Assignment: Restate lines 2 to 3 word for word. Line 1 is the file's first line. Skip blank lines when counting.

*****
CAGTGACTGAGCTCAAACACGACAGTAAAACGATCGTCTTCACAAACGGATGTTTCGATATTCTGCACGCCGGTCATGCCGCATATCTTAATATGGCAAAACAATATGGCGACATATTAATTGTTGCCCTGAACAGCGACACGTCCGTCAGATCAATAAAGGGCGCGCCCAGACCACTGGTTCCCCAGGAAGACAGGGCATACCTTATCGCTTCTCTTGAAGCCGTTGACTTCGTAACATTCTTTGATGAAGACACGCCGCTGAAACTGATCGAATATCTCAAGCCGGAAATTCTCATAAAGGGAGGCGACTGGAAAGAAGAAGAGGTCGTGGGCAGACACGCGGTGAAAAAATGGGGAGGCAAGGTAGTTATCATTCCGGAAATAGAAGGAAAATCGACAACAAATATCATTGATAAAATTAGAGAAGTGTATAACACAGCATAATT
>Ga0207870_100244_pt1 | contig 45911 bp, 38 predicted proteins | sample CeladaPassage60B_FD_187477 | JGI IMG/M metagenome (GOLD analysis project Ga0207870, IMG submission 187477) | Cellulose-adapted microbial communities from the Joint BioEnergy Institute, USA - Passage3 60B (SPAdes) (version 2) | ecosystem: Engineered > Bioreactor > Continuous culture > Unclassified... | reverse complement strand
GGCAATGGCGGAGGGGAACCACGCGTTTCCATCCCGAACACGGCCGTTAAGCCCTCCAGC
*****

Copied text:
>Ga0207870_100244_pt1 | contig 45911 bp, 38 predicted proteins | sample CeladaPassage60B_FD_187477 | JGI IMG/M metagenome (GOLD analysis project Ga0207870, IMG submission 187477) | Cellulose-adapted microbial communities from the Joint BioEnergy Institute, USA - Passage3 60B (SPAdes) (version 2) | ecosystem: Engineered > Bioreactor > Continuous culture > Unclassified... | reverse complement strand
GGCAATGGCGGAGGGGAACCACGCGTTTCCATCCCGAACACGGCCGTTAAGCCCTCCAGC